Some residents -- including Jeni Branum, a commissioner on the Jersey City Planning Board -- were angry at the prospect of such steep membership fees. At a 2002 planning board, when Branum asked whether the "average Joe or Jane who doesn't live in Port Liberte" would be able to use the golf course, a lawyer for the developers said yes.
"That's just amazing," Branum said, when informed of the fees. "The little people, the average person won't be able to get a chance."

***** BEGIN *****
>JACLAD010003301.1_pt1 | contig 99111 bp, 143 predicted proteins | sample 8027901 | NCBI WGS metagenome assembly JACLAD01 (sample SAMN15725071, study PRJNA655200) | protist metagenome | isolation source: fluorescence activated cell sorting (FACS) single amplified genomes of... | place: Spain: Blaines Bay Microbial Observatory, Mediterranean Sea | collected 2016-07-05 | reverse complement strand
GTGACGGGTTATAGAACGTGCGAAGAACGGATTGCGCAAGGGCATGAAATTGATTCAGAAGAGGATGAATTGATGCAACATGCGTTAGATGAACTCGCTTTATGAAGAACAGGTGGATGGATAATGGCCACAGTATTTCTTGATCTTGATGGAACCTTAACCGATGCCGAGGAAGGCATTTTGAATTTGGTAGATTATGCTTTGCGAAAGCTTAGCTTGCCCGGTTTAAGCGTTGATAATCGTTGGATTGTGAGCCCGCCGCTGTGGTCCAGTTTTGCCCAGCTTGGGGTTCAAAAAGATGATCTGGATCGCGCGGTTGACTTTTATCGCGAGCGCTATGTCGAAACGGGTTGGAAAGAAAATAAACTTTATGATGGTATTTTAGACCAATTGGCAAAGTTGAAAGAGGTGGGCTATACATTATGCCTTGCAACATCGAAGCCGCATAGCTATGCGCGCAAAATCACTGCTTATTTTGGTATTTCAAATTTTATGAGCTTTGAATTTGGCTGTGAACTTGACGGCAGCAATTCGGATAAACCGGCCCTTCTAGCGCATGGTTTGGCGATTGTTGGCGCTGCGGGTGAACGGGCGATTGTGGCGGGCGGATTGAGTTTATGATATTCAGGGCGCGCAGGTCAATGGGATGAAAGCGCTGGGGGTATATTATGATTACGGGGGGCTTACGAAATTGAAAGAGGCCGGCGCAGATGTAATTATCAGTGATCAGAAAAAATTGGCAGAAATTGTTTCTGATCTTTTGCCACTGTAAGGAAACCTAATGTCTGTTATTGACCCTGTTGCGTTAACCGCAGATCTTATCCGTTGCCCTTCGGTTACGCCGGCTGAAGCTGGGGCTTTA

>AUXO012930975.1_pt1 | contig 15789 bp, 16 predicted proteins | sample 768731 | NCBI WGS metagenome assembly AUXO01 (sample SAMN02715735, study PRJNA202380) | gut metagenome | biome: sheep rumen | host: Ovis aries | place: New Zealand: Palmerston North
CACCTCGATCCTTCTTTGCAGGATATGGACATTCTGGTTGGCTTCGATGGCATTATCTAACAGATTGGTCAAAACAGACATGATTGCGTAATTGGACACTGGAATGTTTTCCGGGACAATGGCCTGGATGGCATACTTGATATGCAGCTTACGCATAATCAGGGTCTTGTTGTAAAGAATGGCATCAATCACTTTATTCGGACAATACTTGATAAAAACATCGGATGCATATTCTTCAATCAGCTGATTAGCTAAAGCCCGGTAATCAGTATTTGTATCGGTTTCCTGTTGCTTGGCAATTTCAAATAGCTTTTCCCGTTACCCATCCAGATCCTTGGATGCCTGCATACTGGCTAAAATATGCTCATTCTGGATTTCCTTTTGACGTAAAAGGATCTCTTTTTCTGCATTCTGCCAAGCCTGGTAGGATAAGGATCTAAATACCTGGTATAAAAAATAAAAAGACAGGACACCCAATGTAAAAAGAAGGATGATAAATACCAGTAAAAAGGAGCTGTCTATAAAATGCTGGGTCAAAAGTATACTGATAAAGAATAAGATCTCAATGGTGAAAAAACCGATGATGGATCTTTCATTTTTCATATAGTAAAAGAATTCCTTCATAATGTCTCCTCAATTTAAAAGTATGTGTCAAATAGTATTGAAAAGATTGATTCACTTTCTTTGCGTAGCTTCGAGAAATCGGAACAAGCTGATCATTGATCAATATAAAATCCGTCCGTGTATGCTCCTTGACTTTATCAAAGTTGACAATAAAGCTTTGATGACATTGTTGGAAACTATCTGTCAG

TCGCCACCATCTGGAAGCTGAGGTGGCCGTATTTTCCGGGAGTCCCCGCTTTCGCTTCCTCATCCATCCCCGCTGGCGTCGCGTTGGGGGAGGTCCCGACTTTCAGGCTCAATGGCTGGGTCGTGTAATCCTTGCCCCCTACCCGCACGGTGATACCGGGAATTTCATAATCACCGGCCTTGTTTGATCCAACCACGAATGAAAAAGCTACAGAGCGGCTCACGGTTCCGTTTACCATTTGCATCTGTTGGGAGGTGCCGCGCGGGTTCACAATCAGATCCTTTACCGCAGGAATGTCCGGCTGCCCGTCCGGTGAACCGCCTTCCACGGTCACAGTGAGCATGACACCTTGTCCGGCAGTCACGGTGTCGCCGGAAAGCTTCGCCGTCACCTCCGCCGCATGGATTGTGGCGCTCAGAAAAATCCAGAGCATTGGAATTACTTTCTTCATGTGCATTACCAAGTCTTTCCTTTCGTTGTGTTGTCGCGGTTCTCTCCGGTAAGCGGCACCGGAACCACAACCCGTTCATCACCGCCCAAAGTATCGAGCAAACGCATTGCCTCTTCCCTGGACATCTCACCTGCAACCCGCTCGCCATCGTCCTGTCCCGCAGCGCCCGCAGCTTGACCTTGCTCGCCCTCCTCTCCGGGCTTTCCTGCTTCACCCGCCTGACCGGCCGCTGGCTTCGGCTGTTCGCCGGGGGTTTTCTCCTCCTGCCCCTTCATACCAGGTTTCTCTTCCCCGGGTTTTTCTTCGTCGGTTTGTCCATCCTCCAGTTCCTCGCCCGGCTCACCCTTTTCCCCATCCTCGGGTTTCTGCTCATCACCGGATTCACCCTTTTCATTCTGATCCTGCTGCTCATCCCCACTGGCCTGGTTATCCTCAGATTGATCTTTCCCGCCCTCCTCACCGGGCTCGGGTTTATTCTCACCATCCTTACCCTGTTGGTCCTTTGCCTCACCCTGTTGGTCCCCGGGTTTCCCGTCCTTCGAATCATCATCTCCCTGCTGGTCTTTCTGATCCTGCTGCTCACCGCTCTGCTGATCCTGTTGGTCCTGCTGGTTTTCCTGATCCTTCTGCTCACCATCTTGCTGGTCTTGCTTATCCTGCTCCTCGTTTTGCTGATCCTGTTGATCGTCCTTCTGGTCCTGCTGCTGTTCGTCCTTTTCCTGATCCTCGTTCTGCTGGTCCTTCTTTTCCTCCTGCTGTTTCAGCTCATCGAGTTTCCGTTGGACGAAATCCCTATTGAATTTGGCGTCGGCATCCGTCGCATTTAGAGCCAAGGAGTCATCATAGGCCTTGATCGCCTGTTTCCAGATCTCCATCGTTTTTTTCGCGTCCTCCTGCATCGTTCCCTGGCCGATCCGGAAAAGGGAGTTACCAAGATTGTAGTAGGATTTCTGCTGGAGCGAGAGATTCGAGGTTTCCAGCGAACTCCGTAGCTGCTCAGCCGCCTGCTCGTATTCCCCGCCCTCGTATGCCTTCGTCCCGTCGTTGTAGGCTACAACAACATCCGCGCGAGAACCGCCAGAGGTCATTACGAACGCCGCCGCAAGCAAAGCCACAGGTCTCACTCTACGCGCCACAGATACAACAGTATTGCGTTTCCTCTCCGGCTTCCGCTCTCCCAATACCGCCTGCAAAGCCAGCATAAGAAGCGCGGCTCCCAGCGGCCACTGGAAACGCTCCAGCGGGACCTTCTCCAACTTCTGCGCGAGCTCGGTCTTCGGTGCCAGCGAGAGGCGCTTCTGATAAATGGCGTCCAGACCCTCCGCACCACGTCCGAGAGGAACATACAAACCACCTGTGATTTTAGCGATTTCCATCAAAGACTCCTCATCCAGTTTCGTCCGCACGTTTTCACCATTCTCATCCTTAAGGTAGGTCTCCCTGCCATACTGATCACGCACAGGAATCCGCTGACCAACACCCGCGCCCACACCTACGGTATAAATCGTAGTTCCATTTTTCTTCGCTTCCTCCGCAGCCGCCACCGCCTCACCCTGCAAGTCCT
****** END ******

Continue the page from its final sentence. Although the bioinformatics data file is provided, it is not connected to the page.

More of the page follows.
Miranda said the lawyer meant that memberships would not be restricted just to Port Liberte residents. And he stressed that both public and private golf courses were permitted under the city's redevelopment plan.
The riverfront portion of the site will feature a public walkway, as required by state law.
"We're very proud of our efforts to turn this land from a brownfield to a greenfield," Willowbend Development LLC said in a statement on the project. "When we're done, what was recently an eyesore and an environmental blight will be transformed into a pristine golf course and a mile of public walkway."
Alexander Lane can be reached at email@example.com or (973) 392-1790.